George Ogilvie, who co-directed on the third Mad Max film, “Mad Max Beyond Thunderdome,” along with George Miller, and led Russell Crowe in his film screen debut in “The Crossing,” has died in Australia. He was 89.

For the 1985 “Mad Max Beyond Thunderdome,” Ogilvie focused on working with the cast on dialogue and dramatization while co-director Miller focused on the action sequences. He had previously worked with “Mad Max” star Mel Gibson in the Nimrod Theatre Company’s “Death of a Salesman.”

Ogilvie guided a then 26-year-old Russell Crowe through his first feature film in the 1990 Australian coming-of-age drama, “The Crossing.” 

“Oh I just love him,” said Ogilvie of Crowe in a 2016 interview with The Sunday Morning Herald. “He was a force. He worked hard, but he did expect everyone around him to work hard as well.”

Ogilvie was born in 1931 as a twin to Scottish parents in Goulburn, New South Wales, Australia. He began his career as an actor and when he was 20, he left home to study at the Royal Academy of Dramatic Arts in London. He later returned to his home country in 1954, where he began to explore directing, but later returned to Europe, studying with French mime Jacques Lecoq in Paris.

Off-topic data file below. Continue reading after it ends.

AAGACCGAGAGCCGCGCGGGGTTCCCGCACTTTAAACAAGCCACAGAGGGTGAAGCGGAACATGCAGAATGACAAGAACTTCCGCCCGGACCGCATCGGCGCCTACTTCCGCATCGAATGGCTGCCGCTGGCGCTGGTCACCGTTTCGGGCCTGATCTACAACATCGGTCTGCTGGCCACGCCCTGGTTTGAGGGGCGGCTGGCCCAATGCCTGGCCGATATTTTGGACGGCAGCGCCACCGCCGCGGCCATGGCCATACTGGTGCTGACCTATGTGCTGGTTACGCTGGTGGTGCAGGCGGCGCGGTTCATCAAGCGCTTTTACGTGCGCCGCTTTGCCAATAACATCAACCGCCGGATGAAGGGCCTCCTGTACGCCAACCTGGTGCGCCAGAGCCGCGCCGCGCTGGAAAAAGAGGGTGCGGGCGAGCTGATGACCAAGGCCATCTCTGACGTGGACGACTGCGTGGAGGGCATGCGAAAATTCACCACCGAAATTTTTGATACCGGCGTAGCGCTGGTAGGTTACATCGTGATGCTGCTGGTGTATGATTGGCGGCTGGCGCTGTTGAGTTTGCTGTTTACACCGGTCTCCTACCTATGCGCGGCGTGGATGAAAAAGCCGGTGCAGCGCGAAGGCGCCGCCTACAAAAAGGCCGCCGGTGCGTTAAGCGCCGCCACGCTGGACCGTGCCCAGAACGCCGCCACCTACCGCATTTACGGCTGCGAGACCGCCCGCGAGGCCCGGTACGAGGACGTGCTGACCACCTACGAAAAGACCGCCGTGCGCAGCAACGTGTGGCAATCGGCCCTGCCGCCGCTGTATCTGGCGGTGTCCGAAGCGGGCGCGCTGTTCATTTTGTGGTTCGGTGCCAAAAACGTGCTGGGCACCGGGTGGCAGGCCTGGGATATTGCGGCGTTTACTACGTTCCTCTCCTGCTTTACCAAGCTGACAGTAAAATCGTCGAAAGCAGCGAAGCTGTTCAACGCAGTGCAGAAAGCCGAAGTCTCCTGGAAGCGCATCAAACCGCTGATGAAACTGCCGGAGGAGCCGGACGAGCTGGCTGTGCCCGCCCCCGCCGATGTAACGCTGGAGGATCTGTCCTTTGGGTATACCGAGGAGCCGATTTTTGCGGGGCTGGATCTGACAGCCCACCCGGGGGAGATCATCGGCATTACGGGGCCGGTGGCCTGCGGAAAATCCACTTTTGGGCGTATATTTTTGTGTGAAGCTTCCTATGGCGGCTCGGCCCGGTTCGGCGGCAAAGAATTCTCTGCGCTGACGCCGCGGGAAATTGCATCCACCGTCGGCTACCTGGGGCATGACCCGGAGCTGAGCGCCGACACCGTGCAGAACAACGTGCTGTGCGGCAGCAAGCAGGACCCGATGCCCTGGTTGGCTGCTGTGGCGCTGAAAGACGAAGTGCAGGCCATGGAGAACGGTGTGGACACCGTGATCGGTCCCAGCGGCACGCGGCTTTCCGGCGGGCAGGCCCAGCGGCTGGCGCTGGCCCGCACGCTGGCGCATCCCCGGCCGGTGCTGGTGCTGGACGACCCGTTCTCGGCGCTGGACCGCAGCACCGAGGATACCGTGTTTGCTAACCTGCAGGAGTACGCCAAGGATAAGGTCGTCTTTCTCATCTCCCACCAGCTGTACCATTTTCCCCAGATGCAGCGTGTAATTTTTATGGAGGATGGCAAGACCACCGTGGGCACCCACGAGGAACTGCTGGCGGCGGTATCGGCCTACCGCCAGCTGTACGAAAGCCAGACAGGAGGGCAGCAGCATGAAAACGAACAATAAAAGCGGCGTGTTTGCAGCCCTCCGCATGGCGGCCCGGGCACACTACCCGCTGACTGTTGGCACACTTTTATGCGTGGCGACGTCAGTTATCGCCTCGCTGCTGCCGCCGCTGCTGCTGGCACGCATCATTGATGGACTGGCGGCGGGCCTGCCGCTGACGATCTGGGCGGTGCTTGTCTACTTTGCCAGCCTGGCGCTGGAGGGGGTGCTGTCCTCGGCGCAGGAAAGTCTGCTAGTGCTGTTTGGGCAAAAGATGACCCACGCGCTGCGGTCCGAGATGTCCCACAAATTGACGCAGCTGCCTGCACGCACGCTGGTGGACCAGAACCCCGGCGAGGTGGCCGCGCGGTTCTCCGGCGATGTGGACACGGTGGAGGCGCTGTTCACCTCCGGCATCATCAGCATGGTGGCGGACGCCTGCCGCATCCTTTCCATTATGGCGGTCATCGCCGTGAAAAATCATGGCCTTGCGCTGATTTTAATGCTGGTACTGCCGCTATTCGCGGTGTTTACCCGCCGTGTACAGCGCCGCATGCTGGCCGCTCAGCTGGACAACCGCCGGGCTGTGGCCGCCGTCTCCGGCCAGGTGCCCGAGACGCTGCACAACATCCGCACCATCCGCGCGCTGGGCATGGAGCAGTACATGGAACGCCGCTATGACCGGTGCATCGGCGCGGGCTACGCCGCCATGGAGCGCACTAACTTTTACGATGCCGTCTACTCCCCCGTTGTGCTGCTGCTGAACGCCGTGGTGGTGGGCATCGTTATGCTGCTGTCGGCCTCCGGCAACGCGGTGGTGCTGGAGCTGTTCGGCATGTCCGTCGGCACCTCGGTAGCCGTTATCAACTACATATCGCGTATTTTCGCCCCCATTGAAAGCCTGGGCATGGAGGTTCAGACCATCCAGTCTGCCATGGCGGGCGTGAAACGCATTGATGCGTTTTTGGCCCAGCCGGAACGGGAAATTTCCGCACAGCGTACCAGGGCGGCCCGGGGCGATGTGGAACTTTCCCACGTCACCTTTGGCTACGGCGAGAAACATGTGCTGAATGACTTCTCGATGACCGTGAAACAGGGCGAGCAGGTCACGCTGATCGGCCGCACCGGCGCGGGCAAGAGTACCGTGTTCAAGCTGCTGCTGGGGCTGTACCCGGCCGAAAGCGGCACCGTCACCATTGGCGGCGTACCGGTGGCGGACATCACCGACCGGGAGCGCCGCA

After encouragement from fellow director John Sumner, Ogilvie again returned to Australia to become the artistic director at the Melbourne Theatre Company. He worked at the theater for six years and directed 23 plays, winning the Melbourne Theatre Critic’s award for best director on three occasions. 

Ogilvie also worked in television for 20 years, where he assisted in the growing popularity of the 1983 political saga “The Dismissal.”

Ogilvie was honored by the Australian Film Institute in 1988, receiving the prestigious Byron Kennedy Award. He published his memoirs, entitled “Simple Gifts: A Life in the Theatre” in 2006.

Crowe took to Twitter to remember the director and “gifted teacher.”